Nonetheless, it is after our Galiano Island visit that our knowledge and skills significantly improved. Throughout the whole trip, we had the opportunity to learn more about the food system on the island via in-person interviews, online survey feedback, chatting with the residents, and also through observations. We feel that we have worked together cohesively within our group, our TA, and also with Jane. Through this, we were able to expand our knowledge so much from the residents. For the future, we hope that our knowledge and skills will continue to grow as we come to an end in LFS 350 and advance in our lives.


The Graceful Dismount 

The Graceful Dismount: Our strategy for successful project completion

  • Understand each group members’ personal lines of the “Moments of Significant Change” and make sure there is mutual understanding of each group members thoughts and process throughout the project.
  • Read over the constructive criticism from group members to work on our weaknesses.
  • To keep group assignment deadlines in mind and divide tasks ahead of time. By doing so, each group member can start working on their assigned parts early to avoid conflict with other course assignments and exams.
  • To embrace different thoughts in the group on interview, survey and observation results in order to achieve a more comprehensive and wholesome interpretation of our study outcomes.
  • To reflect on our own and also other group members’ contribution to the project and give one another constructive feedback about possible improvements in the remainder of the term.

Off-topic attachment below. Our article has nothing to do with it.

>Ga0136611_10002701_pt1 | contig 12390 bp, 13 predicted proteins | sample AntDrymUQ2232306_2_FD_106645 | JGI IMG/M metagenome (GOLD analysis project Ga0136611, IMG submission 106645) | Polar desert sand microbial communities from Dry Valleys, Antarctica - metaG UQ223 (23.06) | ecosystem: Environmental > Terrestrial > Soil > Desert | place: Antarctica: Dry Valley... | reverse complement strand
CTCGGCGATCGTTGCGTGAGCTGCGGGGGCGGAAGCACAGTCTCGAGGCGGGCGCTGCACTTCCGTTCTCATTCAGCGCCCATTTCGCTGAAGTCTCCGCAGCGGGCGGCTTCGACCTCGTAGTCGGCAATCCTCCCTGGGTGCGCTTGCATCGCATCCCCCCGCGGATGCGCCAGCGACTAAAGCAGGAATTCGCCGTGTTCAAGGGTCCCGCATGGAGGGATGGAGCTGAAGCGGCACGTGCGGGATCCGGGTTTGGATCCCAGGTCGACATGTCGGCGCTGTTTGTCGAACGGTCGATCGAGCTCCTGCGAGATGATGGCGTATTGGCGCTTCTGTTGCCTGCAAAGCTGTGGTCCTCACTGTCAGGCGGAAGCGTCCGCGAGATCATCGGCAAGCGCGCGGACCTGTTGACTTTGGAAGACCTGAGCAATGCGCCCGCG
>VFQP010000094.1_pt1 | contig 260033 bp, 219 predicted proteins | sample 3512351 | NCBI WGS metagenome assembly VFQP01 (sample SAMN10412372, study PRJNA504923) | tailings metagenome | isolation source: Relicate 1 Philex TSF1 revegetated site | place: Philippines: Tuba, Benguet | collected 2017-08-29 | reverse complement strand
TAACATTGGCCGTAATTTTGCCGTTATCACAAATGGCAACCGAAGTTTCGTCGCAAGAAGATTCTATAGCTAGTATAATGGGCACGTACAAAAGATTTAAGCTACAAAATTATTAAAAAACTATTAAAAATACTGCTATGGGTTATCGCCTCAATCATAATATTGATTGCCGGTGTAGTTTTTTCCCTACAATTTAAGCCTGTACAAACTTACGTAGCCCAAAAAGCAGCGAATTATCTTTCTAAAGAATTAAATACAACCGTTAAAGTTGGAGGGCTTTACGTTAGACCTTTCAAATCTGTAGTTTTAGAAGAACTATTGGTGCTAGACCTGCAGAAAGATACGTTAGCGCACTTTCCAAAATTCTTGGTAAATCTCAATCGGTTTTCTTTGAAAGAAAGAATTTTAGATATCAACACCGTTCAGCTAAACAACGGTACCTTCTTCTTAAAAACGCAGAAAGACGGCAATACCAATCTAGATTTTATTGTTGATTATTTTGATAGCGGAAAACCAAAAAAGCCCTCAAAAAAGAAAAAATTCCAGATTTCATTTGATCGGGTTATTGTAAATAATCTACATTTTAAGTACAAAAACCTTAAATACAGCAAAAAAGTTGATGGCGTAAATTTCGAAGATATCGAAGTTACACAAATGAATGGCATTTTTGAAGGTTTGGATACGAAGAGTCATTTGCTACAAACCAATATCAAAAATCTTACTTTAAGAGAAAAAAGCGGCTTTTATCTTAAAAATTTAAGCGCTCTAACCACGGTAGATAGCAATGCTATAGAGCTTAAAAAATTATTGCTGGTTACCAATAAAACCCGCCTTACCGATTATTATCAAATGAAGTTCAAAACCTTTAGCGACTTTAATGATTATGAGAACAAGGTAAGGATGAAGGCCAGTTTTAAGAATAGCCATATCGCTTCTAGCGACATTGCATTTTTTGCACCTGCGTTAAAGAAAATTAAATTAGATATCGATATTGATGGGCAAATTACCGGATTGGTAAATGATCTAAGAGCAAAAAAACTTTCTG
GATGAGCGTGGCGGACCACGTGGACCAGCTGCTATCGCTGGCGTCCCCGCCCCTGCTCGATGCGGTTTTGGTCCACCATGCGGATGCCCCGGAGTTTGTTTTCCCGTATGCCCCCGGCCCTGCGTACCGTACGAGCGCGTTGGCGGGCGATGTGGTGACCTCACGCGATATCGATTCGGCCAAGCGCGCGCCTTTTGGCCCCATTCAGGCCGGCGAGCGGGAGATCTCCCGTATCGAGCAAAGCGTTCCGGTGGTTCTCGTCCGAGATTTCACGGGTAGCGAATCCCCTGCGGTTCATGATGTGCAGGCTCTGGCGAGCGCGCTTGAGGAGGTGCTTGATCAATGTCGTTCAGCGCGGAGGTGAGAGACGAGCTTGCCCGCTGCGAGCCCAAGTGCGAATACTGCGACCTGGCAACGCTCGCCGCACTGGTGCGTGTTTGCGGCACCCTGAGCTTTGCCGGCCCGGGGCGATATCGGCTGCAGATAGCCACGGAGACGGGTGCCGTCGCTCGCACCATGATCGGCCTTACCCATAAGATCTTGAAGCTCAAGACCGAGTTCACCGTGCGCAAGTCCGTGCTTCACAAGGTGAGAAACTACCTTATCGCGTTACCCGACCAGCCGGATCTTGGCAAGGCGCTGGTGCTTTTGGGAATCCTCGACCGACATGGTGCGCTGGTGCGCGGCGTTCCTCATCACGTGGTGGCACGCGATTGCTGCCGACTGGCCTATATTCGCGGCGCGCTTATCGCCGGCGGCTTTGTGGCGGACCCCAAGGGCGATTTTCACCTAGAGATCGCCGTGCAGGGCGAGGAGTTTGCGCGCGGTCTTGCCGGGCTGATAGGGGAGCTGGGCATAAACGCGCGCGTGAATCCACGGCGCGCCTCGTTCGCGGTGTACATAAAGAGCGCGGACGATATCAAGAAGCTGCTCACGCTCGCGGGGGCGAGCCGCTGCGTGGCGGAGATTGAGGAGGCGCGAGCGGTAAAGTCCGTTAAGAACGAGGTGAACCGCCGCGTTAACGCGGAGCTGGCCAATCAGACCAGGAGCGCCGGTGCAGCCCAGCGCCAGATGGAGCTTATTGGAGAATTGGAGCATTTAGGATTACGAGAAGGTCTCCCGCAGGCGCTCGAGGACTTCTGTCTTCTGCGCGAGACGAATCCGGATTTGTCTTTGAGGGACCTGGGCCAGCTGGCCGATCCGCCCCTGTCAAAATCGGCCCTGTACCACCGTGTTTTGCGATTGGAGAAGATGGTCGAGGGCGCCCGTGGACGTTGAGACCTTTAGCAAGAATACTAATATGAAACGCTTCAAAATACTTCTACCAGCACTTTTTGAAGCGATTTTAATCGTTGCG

• To consult our TA and community partner about their expectations of our final report and presentation.
  • Start to prepare our presentation and make sure to cordially invite our community member, Jane, to our final presentation of our project for viewing.
  • Make sure every group member is on the right track to ending the term with the ideal emotions, skills, values, beliefs, and knowledge; in order to do this, we will make a schedule this Wednesday to ensure tasks are completed to each group members discretion.

Pictures From Our Trip


The view from our cabin


Entrance to school garden where we helped to rake leaves and dig out compost beds


Fallen leaves for garlic beds at the Garlic Co-op


In front of the Hall with Jane







The white “sand” beach at the Montague Harbor. Those are actually shellfish, not sand!



View on top of The Bluffs





Compost bins at the school garden


Cooking at the Hall











A full group picture with our LFS minivan ♥ … and our bag of spaghetti on the left. We did our best to blend in with the Galiano residents, but unfortunately they knew that we were impastas 🙁


Glass, I. (2011, December 2). Act Three. Latin Liver. This American Life Podcast. Podcast retrieved from https://www.thisamericanlife.org/radio-archives/episode/452/poultry-slam-2011?act=3

Shulman, L. S. (2005). Pedagogies of uncertainty. Liberal Education, 91(2), 18–25. Retrieved from http://files.eric.ed.gov/fulltext/EJ697350.pdf

Now, the moment we’ve all been waiting for!

Q: What do you call a cheese that is not yours?
A: Nachos cheese!

Second Blog Post

Never doubt that a small group of thoughtful, committed, citizens can change the world; indeed, it’s the only thing that ever has – Margaret Mead

Hi there! Here is our second blog post. Please enjoy reading it as it contains some of our plan in Galiano island next week (we’re very excited!).

To start.. here is a PDF version of our group proposal: proposal-report

Weekly Objectives and Achievements

Week 1:


  • Introduction of the course syllabus and community projects
  • Identify personal goals/interests